which authorizes the taking of judicial notice, provides that

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located in California, but only to civil actions or proceedings

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based on these cases must be reconsidered. NEITHER THE EVIDENCE NOR THE RECORD SHOWS ANY CASES THAT HAVE BEEN FINALLY DETERMINED OR THAT PLAINTIFF HAS ATTEMPTED TO RELITIGATE ANY CLAIM AS REQUIRED FOR A VEXATIOUS LITIGANT DESIGNATION UNDER CODE CIV. PROC. 391(b) (2) Neither the evidence proffered by the defendant nor the record shows that any claim was judged by any court to be finally determined. In spite of the plaintiffs failure to properly transfer venue and consolidate the claims dismissed for failure to prosecute notwithstanding, the plaintiff filed an aggregate of those in the U.S. District Court under docket number

Wherever claims are still pending, there has not yet been a final determination in those claims [Childs v. PaineWebber Inc. (1994) 29 Cal.App.4th 982, 993, 35 Cal.Rptr.2d 93]; and,

exhausted {First Western Development Corp. v. Superior Court (1989) 212 Cal.App.3d 860, 864, 261 Cal.Rptr. 116]. Consequently, the plaintiff could not have attempted to relitigate any issue that has been finally determined as required by Code Civ. Proc. 391(b) (2) for a vexatious litigant designation; and, although not applicable in this case, it is established by case law that even when a plaintiff attempts to relitigate a matter that had been finally determined in one court and then files a similar action in another court, he does not repeatedly litigate within the meaning of Code Civ. Proc. 391(b) (2) [Holcomb v. U.S. Bank PAGE 7 OF 9 1-08-CV-119008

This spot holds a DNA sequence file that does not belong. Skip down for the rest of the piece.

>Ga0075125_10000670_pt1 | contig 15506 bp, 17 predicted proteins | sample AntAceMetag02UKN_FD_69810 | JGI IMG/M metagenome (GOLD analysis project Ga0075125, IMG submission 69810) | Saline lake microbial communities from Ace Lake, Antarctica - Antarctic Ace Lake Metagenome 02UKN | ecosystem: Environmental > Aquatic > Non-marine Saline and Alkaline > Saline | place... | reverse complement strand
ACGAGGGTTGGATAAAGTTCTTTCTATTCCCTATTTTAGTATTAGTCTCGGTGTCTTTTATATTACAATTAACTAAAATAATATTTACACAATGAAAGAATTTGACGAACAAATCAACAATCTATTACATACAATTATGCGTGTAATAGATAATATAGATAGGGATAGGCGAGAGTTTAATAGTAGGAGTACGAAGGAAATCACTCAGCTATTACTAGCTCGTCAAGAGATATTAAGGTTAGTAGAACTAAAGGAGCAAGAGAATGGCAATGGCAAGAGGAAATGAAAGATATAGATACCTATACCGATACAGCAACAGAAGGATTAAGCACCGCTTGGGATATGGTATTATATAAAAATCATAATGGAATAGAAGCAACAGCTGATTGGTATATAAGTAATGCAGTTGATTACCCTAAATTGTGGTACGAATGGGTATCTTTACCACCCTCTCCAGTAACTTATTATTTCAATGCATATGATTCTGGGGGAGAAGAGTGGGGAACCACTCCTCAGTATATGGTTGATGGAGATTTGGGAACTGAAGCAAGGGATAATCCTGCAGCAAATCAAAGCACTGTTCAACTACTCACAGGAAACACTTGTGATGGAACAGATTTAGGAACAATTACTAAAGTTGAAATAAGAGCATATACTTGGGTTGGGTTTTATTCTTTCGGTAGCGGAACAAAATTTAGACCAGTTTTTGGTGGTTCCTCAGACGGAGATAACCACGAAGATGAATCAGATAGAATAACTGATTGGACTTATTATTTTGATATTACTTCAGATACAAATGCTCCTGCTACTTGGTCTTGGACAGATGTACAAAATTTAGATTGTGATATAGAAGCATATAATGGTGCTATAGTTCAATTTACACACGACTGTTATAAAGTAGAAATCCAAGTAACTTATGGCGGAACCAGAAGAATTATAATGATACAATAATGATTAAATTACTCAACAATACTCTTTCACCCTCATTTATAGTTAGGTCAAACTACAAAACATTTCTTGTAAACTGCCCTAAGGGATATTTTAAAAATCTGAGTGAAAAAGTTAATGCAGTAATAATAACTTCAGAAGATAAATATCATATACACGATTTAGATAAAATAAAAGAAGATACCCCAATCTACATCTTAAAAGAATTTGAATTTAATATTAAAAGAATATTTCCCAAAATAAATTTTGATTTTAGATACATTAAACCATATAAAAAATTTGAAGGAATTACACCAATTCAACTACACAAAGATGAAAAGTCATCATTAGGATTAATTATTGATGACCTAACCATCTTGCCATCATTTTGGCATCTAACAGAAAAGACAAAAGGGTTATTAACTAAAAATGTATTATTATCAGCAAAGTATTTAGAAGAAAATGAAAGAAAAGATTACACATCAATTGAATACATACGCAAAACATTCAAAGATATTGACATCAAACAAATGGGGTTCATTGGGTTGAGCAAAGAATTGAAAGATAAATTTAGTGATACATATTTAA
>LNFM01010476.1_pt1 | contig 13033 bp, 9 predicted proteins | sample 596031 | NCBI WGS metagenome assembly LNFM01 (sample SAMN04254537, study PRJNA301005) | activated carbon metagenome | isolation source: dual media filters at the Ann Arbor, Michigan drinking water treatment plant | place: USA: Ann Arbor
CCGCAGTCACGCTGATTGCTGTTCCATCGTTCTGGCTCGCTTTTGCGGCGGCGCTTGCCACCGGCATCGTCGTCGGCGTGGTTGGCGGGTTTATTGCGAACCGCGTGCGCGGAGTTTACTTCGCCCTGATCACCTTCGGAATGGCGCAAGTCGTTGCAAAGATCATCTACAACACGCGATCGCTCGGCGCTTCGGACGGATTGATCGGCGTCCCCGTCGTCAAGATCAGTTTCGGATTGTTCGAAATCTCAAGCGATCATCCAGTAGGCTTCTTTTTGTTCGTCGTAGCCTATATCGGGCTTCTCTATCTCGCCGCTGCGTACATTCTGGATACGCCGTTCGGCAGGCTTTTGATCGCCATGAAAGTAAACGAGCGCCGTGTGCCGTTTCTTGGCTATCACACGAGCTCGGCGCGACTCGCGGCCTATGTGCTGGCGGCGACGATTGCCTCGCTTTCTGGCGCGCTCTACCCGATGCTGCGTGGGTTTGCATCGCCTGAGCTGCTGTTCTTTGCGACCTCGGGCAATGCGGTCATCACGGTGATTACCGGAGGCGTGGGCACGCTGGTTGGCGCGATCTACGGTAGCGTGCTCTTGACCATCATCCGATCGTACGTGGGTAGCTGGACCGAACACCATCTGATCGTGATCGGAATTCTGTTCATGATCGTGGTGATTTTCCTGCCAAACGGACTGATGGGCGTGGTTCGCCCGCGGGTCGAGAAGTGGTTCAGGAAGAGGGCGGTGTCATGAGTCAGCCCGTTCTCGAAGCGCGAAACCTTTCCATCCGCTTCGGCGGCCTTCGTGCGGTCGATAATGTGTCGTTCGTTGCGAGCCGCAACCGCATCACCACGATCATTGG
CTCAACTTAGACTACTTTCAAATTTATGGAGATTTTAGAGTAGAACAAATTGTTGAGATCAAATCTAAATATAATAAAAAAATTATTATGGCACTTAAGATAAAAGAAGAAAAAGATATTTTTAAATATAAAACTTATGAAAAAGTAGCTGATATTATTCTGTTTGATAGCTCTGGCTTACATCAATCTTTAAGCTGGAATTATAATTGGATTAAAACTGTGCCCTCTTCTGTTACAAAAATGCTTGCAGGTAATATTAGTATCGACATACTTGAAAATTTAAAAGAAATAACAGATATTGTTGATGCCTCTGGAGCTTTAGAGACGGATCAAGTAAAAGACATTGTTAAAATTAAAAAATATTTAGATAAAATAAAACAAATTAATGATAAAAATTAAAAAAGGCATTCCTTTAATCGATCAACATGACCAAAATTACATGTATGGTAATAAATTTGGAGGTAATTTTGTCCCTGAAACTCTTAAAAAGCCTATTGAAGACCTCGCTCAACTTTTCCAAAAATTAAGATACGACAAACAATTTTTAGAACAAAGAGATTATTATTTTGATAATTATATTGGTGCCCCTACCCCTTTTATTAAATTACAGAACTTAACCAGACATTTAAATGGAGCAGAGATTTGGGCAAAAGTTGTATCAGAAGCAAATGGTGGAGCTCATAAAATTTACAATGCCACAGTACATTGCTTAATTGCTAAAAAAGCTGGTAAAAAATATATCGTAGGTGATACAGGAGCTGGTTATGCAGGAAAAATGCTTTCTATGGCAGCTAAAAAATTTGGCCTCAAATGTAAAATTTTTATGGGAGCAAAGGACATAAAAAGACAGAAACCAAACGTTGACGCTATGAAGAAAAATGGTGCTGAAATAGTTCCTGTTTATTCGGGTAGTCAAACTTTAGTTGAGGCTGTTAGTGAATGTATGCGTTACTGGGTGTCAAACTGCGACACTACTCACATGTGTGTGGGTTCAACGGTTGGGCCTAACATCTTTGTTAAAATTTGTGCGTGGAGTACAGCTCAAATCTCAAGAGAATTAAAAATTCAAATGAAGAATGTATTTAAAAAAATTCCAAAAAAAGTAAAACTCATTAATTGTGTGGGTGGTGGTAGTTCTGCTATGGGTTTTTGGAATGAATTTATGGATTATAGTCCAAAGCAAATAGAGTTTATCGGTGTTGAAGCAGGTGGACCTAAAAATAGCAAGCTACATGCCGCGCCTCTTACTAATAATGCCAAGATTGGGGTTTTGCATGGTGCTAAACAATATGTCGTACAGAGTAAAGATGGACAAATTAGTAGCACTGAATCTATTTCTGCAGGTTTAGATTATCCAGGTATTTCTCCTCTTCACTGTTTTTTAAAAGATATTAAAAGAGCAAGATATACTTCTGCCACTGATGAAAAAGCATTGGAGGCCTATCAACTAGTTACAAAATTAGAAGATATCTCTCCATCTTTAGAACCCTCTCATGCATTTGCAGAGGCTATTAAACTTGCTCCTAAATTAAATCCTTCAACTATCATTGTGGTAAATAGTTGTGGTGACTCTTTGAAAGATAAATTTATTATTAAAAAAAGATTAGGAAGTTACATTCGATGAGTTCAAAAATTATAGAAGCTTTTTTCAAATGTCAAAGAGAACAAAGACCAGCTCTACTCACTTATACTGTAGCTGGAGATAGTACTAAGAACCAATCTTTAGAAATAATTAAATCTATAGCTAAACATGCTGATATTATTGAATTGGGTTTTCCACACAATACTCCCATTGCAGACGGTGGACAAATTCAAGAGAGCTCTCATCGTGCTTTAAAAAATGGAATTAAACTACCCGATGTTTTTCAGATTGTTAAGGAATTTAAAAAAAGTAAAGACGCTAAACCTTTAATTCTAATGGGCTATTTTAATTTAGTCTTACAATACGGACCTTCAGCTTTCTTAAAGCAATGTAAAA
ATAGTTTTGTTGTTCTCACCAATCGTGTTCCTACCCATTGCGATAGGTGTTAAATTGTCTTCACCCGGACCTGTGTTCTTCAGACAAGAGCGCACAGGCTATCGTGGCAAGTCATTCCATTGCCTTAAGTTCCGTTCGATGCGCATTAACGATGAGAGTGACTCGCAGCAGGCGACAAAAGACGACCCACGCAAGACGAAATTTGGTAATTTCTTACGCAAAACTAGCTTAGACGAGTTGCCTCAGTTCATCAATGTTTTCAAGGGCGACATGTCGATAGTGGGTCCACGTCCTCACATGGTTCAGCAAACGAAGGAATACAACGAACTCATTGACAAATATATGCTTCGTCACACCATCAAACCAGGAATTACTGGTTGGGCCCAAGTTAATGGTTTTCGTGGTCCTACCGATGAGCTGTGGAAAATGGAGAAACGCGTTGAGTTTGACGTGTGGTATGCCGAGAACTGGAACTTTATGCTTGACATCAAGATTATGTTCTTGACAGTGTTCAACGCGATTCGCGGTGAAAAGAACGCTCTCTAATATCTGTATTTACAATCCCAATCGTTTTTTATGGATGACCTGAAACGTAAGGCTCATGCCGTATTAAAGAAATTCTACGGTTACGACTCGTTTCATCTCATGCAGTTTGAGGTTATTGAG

391(b) (2) unless all avenues for direct review have been

a judgment is not final within the meaning of Code Civ. Proc.

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C 08-01354 PJH prior to his designation as a vexatious litigant.

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(2005) 129 Cal.App.4th 1494, 1505-1506, 29 Cal.Rptr.3d 578]. NEITHER THE EVIDENCE NOR THE RECORD DEMONSTRATES ANY TACTICS THAT WERE FRIVOLOUS OR SOLELY INTENDED TO CAUSE DELAY PER CODE CIV. PROC. 391(b) (3) The defendant failed to show or allege, and the Court failed to find, that the record reflects any attempt by the plaintiff to repeatedly file unmeritorious motions, pleadings, or other papers, conduct unnecessary discovery, or engage in other tactics that are frivolous or solely intended to cause unnecessary delay, as required for a vexatious litigant designation by Code Civ. Proc. 391(b). While there is no